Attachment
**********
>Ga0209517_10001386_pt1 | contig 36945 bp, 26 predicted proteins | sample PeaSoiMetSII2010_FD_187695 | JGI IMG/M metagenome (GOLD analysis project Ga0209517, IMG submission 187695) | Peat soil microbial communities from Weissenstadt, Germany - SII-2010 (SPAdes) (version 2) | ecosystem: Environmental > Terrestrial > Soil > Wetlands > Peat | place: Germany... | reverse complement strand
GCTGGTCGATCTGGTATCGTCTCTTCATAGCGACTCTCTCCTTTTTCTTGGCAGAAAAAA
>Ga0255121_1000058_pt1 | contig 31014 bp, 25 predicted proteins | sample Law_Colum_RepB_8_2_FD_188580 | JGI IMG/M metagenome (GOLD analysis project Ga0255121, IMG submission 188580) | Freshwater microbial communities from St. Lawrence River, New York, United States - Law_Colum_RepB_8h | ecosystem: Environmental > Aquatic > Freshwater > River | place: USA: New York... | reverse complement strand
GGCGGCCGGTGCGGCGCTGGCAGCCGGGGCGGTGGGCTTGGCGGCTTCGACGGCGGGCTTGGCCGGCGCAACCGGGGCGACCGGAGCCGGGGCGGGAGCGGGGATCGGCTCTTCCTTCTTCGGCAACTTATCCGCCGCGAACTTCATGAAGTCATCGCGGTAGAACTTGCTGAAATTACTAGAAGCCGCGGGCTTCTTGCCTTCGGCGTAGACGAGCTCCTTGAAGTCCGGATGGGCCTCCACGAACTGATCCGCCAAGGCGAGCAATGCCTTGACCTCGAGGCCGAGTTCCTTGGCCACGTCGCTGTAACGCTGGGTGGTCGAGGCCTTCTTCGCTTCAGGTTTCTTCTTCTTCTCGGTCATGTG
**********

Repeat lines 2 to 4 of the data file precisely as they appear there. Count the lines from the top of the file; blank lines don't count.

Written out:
GCTGGTCGATCTGGTATCGTCTCTTCATAGCGACTCTCTCCTTTTTCTTGGCAGAAAAAA
>Ga0255121_1000058_pt1 | contig 31014 bp, 25 predicted proteins | sample Law_Colum_RepB_8_2_FD_188580 | JGI IMG/M metagenome (GOLD analysis project Ga0255121, IMG submission 188580) | Freshwater microbial communities from St. Lawrence River, New York, United States - Law_Colum_RepB_8h | ecosystem: Environmental > Aquatic > Freshwater > River | place: USA: New York... | reverse complement strand
GGCGGCCGGTGCGGCGCTGGCAGCCGGGGCGGTGGGCTTGGCGGCTTCGACGGCGGGCTTGGCCGGCGCAACCGGGGCGACCGGAGCCGGGGCGGGAGCGGGGATCGGCTCTTCCTTCTTCGGCAACTTATCCGCCGCGAACTTCATGAAGTCATCGCGGTAGAACTTGCTGAAATTACTAGAAGCCGCGGGCTTCTTGCCTTCGGCGTAGACGAGCTCCTTGAAGTCCGGATGGGCCTCCACGAACTGATCCGCCAAGGCGAGCAATGCCTTGACCTCGAGGCCGAGTTCCTTGGCCACGTCGCTGTAACGCTGGGTGGTCGAGGCCTTCTTCGCTTCAGGTTTCTTCTTCTTCTCGGTCATGTG